Bush administration policy on Iran is a pretty complicated affair. I’m not yet prepared to post a full commentary on the flurry of rumors last week about a potential US nuke strike against Iran. Suffice it to say, for now, that I have my doubts that this is the neocon game plan. My reading is that neocons are not actually all that upset about the country of Iran having nukes–at least not as upset as say, Saudi Arabia, Egypt, and Pakistan. Neocons are, however, upset about the incumbent clerical regime in Iran having nukes.
The neocons want regime change in Iran. They have in mind a popular rebellion, not a military strike. The emphasis on regime change is actually all over Hersh’s New Yorker piece, but it gets second billing to the nuke attack. The only explicit connection Hersh makes between a military strike and regime change is one quote that suggests a nuke attack might lead to regime change–something like a “Falklands” scenario where military defeat leads to regime change. I have my doubts…
I find much more compelling the idea that neocons are not the ones who want to keep the Iranian nuke issue front and center; the key sources for Hersh’s articles were folks who favored coming to terms with the incumbent regime. They call it crazy and press Bush to go for a diplomatic solution.
Neocons don’t want any “accord” with the Iranian regime, but that is not the same as favoring a military attack. They favor a populist rebellion against a regime they think is quite unpopular. Moreover, my reading of neocon war strategies suggests that they think that the Iraqi clerical establishment–especially the good offices of Grand Ayatollah Sistani–might help undermine the Iranian clerical establishment.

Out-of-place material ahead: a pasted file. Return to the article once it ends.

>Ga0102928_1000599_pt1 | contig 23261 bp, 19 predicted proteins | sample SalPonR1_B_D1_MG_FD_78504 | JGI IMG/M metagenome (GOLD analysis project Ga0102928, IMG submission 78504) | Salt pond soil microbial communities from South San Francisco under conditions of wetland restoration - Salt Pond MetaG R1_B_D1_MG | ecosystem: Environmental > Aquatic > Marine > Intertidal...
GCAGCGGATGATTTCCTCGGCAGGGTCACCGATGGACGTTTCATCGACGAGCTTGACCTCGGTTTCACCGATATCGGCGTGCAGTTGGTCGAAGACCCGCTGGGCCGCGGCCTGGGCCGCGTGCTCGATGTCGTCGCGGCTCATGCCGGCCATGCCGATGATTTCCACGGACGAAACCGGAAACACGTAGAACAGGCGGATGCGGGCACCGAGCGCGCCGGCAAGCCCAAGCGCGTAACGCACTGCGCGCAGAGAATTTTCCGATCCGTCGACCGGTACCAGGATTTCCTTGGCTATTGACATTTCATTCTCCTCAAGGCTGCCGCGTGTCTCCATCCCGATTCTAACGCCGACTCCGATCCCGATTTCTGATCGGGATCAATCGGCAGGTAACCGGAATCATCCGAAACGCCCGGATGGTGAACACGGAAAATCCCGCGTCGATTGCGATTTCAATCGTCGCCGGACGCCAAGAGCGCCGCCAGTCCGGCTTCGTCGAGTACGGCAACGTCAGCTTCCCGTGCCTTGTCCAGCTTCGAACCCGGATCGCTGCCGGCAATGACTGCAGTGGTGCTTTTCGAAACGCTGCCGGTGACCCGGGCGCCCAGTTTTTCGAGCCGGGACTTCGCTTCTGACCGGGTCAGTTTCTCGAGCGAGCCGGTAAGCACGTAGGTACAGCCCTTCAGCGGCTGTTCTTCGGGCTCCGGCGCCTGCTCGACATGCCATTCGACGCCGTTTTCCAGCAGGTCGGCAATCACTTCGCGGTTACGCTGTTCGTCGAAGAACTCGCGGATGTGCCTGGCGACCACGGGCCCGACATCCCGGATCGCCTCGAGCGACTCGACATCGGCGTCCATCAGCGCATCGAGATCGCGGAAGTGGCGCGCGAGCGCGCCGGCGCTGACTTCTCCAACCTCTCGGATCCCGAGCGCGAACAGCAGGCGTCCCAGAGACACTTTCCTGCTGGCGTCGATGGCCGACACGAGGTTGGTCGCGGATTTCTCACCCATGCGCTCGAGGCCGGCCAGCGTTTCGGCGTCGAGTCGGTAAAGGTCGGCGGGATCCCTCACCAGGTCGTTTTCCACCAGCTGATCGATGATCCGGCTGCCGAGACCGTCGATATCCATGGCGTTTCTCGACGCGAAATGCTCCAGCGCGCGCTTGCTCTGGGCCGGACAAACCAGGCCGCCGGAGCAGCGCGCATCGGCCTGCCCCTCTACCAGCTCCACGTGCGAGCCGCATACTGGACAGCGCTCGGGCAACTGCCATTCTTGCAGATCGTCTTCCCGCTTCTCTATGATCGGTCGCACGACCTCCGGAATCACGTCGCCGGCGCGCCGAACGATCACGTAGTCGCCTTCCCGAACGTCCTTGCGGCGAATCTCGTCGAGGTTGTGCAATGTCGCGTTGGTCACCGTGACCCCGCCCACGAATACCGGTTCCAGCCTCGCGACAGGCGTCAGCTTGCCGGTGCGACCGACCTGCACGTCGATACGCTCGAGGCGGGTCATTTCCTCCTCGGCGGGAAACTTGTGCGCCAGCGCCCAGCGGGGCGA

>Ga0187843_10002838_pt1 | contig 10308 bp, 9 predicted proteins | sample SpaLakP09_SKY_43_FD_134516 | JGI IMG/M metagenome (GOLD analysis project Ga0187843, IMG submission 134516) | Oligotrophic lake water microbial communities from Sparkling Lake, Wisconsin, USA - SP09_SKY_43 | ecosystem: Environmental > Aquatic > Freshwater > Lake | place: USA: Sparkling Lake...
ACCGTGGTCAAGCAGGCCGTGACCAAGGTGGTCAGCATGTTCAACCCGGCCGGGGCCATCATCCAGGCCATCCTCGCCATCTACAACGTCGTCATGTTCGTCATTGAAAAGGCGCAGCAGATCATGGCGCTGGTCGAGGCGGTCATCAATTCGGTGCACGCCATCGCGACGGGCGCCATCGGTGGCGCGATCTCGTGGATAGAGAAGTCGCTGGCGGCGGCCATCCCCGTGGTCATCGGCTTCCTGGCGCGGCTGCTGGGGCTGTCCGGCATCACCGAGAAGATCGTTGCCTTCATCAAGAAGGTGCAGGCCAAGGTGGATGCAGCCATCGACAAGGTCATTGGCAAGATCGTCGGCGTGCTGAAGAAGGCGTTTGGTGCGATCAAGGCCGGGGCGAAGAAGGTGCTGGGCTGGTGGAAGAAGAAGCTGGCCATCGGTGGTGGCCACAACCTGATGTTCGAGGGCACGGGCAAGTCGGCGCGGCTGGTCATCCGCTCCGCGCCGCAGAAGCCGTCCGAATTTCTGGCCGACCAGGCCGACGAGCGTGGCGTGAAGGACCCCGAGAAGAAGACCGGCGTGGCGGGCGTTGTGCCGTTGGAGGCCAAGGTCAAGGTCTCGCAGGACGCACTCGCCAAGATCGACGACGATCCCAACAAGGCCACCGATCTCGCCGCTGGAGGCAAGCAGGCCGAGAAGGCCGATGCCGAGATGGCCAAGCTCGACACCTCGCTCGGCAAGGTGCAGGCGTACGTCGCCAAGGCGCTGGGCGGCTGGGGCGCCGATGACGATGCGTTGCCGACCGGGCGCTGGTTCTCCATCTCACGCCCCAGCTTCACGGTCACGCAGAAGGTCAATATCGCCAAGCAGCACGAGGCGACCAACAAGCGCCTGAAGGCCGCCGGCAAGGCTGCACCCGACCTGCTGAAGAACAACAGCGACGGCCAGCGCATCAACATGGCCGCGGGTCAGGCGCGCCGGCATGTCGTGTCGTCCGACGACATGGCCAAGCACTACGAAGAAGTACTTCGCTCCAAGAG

This notion–that the US can exploit divisions between Najaf (Sistani’s base in Iraq) and Qom (the center of the Iranian clerical establishment)–may seem like the most far-fetched notion of all. (One comment by Kieran suggested that the Tooth Fairy and Easter Bunny would be similarly inclined to help bring down the Iranian regime).
I don’t really have a dog in this race. And I have no interest in defending neocons. But I also don’t like to underestimate my opponents. And I note, with great interest, that when Professor Juan Cole–far more of an expert on such matters than I–listed his Top Ten Myths about Iraq in 2005, number five was as follows:
5. Grand Ayatollah Ali Sistani, born in Iran in 1930, is close to the Iranian regime in Tehran Sistani, the spiritual leader of Iraq’s majority Shiite community, is an almost lifetime expatriate. He came to Iraq late in 1951, and is far more Iraqi than Arnold Schwarzenegger is Californian. Sistani was a disciple of Grand Ayatollah Burujirdi in Iran, who argued against clerical involvement in day to day politics. Sistani rejects Khomeinism, and would be in jail if he were living in Iran, as a result. He has been implicitly critical of Iran’s poor human rights record, and has himself spoken eloquently in favor of democracy and pluralism. Ma’d Fayyad reported in Al-Sharq al-Awsat in August of 2004 that when Sistani had heart problems, an Iranian representative in Najaf visited him. He offered Sistani the best health care Tehran hospitals could provide, and asked if he could do anything for the grand ayatollah. Sistani is said to have responded that what Iran could do for Iraq was to avoid intervening in its internal affairs. And then Sistani flew off to London for his operation, an obvious slap in the face to Iran’s Supreme Jurisprudent Ali Khamenei.
I haven’t asked Professor Cole what he thinks about Neocon attempts to exploit this fissure between Sistani and the Iranian regime, but I’d sure be interested to know…